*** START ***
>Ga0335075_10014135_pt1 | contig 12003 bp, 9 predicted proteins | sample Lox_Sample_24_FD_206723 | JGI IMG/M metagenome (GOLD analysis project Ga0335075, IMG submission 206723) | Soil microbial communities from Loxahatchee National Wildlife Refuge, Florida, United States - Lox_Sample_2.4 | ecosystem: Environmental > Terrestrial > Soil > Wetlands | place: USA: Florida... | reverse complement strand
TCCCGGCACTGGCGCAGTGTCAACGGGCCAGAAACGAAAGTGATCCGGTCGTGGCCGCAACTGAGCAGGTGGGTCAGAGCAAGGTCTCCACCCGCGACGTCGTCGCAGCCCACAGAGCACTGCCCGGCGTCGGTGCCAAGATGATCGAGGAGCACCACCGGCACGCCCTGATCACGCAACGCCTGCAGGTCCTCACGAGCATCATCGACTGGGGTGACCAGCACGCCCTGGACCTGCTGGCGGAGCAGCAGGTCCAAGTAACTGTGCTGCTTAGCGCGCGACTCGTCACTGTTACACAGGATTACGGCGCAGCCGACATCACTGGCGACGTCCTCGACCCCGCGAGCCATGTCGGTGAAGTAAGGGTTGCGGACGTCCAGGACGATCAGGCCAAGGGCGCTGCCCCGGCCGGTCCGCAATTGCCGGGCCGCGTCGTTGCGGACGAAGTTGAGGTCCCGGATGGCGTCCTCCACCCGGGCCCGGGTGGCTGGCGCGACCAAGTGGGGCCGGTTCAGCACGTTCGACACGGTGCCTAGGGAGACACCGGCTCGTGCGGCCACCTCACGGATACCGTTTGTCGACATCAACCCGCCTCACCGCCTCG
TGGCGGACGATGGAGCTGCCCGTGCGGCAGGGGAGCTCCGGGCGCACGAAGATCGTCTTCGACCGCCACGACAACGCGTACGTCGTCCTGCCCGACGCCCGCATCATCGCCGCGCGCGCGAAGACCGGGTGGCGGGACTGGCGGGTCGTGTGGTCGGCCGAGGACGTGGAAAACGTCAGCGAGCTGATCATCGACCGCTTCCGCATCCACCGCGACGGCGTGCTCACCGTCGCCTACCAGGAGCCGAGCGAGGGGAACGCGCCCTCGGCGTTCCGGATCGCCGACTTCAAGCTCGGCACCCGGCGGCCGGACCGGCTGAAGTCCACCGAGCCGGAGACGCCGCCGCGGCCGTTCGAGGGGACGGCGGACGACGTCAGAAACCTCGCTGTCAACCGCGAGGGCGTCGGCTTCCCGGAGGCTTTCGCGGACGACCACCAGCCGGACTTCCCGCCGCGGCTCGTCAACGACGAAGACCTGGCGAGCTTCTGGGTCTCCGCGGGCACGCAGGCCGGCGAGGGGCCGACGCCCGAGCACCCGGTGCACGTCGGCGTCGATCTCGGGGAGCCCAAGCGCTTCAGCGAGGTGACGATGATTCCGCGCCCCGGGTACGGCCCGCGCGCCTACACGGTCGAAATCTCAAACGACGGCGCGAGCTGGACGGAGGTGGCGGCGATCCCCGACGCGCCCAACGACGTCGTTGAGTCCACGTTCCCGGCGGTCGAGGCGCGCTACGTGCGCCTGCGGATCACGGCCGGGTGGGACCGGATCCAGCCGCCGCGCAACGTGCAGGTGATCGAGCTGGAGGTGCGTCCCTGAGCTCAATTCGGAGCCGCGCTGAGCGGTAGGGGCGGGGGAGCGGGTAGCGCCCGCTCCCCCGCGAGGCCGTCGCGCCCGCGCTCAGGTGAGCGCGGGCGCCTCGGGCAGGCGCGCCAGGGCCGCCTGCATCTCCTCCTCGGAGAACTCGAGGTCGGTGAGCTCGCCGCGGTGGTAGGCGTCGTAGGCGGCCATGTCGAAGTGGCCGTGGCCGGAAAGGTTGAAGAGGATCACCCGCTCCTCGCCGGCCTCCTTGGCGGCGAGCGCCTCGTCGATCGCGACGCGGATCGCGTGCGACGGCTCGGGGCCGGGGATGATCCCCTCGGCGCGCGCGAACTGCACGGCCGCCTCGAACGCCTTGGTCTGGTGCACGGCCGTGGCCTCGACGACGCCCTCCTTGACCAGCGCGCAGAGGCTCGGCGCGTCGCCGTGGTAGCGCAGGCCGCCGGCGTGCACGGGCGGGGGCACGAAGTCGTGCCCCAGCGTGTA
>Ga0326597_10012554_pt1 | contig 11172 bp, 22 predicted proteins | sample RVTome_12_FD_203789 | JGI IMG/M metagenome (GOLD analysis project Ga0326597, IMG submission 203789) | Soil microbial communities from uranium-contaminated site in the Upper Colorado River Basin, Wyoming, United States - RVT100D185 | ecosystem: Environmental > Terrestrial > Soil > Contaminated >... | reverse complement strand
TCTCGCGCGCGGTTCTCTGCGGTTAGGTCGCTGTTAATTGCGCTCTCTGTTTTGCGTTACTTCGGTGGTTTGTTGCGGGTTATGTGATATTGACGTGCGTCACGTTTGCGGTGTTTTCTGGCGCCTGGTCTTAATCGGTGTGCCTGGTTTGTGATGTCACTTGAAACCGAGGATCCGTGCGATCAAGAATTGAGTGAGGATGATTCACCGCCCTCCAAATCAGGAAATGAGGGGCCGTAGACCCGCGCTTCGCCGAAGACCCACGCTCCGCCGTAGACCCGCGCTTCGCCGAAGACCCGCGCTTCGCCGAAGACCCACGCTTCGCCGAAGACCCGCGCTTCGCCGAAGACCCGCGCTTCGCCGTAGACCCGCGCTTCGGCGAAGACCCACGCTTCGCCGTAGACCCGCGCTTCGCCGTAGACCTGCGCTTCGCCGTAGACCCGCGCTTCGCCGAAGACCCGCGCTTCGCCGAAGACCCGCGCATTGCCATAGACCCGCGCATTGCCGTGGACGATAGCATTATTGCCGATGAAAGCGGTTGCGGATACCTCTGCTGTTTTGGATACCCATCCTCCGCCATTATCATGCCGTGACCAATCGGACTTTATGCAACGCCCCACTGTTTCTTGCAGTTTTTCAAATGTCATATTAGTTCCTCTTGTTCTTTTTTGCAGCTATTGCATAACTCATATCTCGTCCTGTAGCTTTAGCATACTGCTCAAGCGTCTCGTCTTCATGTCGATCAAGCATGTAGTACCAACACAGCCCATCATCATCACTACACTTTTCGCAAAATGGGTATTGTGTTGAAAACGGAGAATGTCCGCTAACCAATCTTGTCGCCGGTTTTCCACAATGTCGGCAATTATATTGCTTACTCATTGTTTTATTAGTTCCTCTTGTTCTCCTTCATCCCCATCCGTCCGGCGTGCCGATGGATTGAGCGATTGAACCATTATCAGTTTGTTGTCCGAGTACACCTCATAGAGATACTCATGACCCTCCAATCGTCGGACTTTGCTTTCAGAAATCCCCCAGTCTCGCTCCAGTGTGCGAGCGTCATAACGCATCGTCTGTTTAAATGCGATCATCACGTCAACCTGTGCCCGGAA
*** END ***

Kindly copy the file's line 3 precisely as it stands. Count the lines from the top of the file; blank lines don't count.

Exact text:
TGGCGGACGATGGAGCTGCCCGTGCGGCAGGGGAGCTCCGGGCGCACGAAGATCGTCTTCGACCGCCACGACAACGCGTACGTCGTCCTGCCCGACGCCCGCATCATCGCCGCGCGCGCGAAGACCGGGTGGCGGGACTGGCGGGTCGTGTGGTCGGCCGAGGACGTGGAAAACGTCAGCGAGCTGATCATCGACCGCTTCCGCATCCACCGCGACGGCGTGCTCACCGTCGCCTACCAGGAGCCGAGCGAGGGGAACGCGCCCTCGGCGTTCCGGATCGCCGACTTCAAGCTCGGCACCCGGCGGCCGGACCGGCTGAAGTCCACCGAGCCGGAGACGCCGCCGCGGCCGTTCGAGGGGACGGCGGACGACGTCAGAAACCTCGCTGTCAACCGCGAGGGCGTCGGCTTCCCGGAGGCTTTCGCGGACGACCACCAGCCGGACTTCCCGCCGCGGCTCGTCAACGACGAAGACCTGGCGAGCTTCTGGGTCTCCGCGGGCACGCAGGCCGGCGAGGGGCCGACGCCCGAGCACCCGGTGCACGTCGGCGTCGATCTCGGGGAGCCCAAGCGCTTCAGCGAGGTGACGATGATTCCGCGCCCCGGGTACGGCCCGCGCGCCTACACGGTCGAAATCTCAAACGACGGCGCGAGCTGGACGGAGGTGGCGGCGATCCCCGACGCGCCCAACGACGTCGTTGAGTCCACGTTCCCGGCGGTCGAGGCGCGCTACGTGCGCCTGCGGATCACGGCCGGGTGGGACCGGATCCAGCCGCCGCGCAACGTGCAGGTGATCGAGCTGGAGGTGCGTCCCTGAGCTCAATTCGGAGCCGCGCTGAGCGGTAGGGGCGGGGGAGCGGGTAGCGCCCGCTCCCCCGCGAGGCCGTCGCGCCCGCGCTCAGGTGAGCGCGGGCGCCTCGGGCAGGCGCGCCAGGGCCGCCTGCATCTCCTCCTCGGAGAACTCGAGGTCGGTGAGCTCGCCGCGGTGGTAGGCGTCGTAGGCGGCCATGTCGAAGTGGCCGTGGCCGGAAAGGTTGAAGAGGATCACCCGCTCCTCGCCGGCCTCCTTGGCGGCGAGCGCCTCGTCGATCGCGACGCGGATCGCGTGCGACGGCTCGGGGCCGGGGATGATCCCCTCGGCGCGCGCGAACTGCACGGCCGCCTCGAACGCCTTGGTCTGGTGCACGGCCGTGGCCTCGACGACGCCCTCCTTGACCAGCGCGCAGAGGCTCGGCGCGTCGCCGTGGTAGCGCAGGCCGCCGGCGTGCACGGGCGGGGGCACGAAGTCGTGCCCCAGCGTGTA